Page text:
new to technology,always learning

 labe's gear list:labe's gear list
Fujifilm FinePix IS-1 Fujifilm FinePix HS50 EXR Fujifilm FinePix S5 Pro Sony Alpha NEX-3 Olympus OM-D E-M5 +4 more
Reply   Reply with quote   Complain
Ray Soares
Veteran MemberPosts: 3,064Gear list
Like?
Good post John; great pic! nt
In reply to Cytokine, Dec 23, 2011
-- hide signature --

Ray Soares

See my pictures at http://www.pbase.com/raysoares

 Ray Soares's gear list:Ray Soares's gear list
Nikon D7000 Nikon D4 Nikon AF-S Nikkor 70-200mm f/2.8G ED VR II Nikon AF-S Nikkor 24mm f/1.4G ED Nikon AF-S Nikkor 85mm f/1.4G +1 more
Reply   Reply with quote   Complain
winparkman
Veteran MemberPosts: 4,618
Like?
Creating quality of light
In reply to eNo, Dec 23, 2011

The LCD seldom reveals everything and while the flower might remain, the OP might have gotten on down the road. Eno, I hope you aren't becoming un-receptive of your environment. Often in a photograph like this, the photographer relies on intuition and it isn't until finishing the image that reason enters.

Quality of light, per se, is a misnomer. What creates quality is what the photographer does with the light. In this case, a strong backlight may be offset in a number of ways, including EC; certainly judicious use of fill-flash comes to mind, especially with flowers. But a rose...well, a red rose is an easy flower to mess up. But, luckily, the OP has a lot to work with and adjusting this in PP is fairly easy, especially if shot in RAW.

With some work, the OP will be able to create a desirable light quality and because it is slightly overexposed, it is easy to bring out the lovely shadows in the swirl of the petals.

I am glad you mentioned quality of light and how important it is to an image. It gives me hope you haven't completely gone over to the dark and technical side of photography. Merry Christmas, eNo.

eNo wrote:

winparkman wrote:

Sometimes you don't get another chance.

I don't know... I bet at the time he took that photo, that flower wasn't in a hurry to get to its next appointment. A quick review of the rear LCD and an equally quick -EC would have gotten it.

To the OP, the over-exposure here probably happened because the focus point fell on the reds, which the meter tried to turn into a mid-tone. Especially with reds involved, you have to take charge of the exposure and control it manually. Here I would have spot-metered on that flower and closed down my exposure by 1 stop as the first attempt. Again, since the flower isn't going anywhere, you would have the time to check out the histogram and adjust exposure accordingly.

The biggest point that most responses to your question will miss, though, is the one about quality of light. The shadowed subject against a bright background is not the best way to get a solid exposure. Even if you do all the metering to perfection yourself, there's no overcoming bad light -- and in this case, a background that will be distracting regardless of what you do. If you must take this shot, techniques that improve the light, like using a reflector or flash to bring additional light to the subject (while closing the exposure to reduce ambient light) and thus reduce the dynamic range this exposure has to cover.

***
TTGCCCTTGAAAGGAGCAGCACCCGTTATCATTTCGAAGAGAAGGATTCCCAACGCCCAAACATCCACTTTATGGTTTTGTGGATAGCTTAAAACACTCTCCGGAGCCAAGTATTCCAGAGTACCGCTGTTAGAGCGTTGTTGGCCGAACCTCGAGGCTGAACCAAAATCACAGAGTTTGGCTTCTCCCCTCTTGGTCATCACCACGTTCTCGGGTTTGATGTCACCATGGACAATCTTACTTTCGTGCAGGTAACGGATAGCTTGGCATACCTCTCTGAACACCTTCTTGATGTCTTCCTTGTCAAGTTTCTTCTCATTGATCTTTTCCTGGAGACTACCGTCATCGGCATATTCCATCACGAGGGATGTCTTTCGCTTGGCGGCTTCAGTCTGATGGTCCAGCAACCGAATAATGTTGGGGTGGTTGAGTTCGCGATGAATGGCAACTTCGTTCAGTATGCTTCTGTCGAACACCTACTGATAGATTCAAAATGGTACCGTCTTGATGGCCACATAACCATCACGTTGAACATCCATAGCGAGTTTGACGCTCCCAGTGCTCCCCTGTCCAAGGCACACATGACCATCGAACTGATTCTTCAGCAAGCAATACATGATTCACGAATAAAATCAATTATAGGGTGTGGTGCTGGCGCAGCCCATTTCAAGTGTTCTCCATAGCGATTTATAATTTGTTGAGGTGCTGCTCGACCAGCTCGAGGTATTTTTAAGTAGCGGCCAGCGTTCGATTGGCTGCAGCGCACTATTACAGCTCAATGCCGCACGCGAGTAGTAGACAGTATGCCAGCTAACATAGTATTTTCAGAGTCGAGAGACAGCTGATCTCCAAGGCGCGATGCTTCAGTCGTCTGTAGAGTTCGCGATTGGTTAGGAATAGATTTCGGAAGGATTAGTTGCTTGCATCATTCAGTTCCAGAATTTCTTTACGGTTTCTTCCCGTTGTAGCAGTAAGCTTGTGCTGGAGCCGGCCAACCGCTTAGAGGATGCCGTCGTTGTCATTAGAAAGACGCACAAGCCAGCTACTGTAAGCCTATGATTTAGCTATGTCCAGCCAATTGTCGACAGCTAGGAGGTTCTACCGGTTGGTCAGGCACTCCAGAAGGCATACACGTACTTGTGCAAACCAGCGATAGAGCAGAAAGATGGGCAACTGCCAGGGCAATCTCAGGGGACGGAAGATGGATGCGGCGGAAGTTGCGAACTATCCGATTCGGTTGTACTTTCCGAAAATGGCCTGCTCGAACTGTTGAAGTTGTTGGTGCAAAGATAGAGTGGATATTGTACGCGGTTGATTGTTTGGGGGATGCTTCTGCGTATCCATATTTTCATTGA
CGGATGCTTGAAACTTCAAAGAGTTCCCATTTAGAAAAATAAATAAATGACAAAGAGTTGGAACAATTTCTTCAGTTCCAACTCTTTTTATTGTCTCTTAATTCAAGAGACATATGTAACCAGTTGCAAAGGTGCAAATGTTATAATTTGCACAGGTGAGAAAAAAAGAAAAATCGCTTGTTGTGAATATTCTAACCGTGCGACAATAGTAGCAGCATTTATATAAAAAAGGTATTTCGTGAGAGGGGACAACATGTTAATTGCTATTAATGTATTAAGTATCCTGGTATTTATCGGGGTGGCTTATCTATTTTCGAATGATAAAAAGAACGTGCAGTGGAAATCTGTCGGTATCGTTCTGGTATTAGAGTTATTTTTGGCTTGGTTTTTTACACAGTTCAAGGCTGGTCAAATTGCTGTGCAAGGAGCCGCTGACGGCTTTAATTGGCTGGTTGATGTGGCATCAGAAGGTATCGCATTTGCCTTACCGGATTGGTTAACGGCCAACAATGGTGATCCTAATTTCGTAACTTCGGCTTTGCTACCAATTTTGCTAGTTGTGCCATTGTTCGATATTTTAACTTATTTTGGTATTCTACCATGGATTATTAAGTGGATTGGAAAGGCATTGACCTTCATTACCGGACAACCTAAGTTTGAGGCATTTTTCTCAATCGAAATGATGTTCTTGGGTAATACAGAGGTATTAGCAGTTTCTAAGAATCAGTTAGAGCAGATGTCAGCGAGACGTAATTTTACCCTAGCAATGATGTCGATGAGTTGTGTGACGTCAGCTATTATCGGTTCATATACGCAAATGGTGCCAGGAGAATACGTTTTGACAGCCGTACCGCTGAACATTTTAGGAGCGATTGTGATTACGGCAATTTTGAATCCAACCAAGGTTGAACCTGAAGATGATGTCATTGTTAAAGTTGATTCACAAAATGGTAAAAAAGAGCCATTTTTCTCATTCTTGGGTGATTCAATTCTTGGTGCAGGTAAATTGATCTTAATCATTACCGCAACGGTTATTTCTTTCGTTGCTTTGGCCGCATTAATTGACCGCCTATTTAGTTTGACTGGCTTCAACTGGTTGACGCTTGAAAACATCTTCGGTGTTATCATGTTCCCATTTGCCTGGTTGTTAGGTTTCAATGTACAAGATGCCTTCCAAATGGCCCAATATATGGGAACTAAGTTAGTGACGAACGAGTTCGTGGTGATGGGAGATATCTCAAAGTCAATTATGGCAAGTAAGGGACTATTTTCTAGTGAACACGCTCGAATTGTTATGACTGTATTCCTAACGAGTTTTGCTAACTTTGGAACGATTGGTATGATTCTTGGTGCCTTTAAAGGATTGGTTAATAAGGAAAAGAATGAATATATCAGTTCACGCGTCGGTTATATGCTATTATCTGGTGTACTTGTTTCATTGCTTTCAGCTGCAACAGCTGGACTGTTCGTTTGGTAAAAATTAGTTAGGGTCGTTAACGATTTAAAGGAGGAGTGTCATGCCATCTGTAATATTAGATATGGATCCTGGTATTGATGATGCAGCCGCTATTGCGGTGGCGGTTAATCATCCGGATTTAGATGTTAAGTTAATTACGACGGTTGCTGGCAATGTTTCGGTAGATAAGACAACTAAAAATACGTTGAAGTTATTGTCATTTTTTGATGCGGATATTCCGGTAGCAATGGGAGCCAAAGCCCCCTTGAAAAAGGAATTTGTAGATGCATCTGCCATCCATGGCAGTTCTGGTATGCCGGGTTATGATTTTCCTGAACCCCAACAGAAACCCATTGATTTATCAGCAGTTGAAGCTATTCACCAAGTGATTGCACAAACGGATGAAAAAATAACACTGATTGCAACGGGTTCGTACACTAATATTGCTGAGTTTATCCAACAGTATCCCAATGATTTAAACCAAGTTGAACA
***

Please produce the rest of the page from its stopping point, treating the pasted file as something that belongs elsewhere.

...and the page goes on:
As for salvaging the photo you do have, I would use a selective exposure adjustments in separate layers (of the sort I describe in my latest article -- see my blog link below) to darken the subject and background by different amounts, thus seeking to emulate the lighting improvement I describe in the previous paragraph.
--
~~~~~~~~~~~~~~
Seeking the heart and spirit in each image

Gallery and blog: http://imagesbyeduardo.com
Google plus: http://www.gplus.to/imagesbyeduardo
Flickr stream: http://www.flickr.com/photos/imagesbyeduardo/

-- hide signature --

OK, not so purely a hobby.

Reply   Reply with quote   Complain
jyu
jyu
Forum MemberPosts: 86
Like?
Re: What would you do with this image
In reply to jyu, Dec 23, 2011

Ha ha. You guys are all very helpful. When I took this shot, it was on a cloudy day. Digital photography was still a new concept to me. Before the trip, I took an advise from someone from the Internet to use spot metering all the time. Therefore - now I know - all the photos from the same trip were over exposed. I did look at the LCD after the shot, but thought it might be because of the weather that the rose didn't look good enough. I do own a SB-700 now. But on that trip, the built-in pop-up flash was all I got. I wouldn't think it could help either.

But guys, thanks for all your advices. I will try using the flash to help taking flower pictures from now on, along with under exposing a bit and narrower depth of field - now that I also own a better lens at f2.8, and learn to play with the adjustments in PP. Photoshop is still intimidating to me though.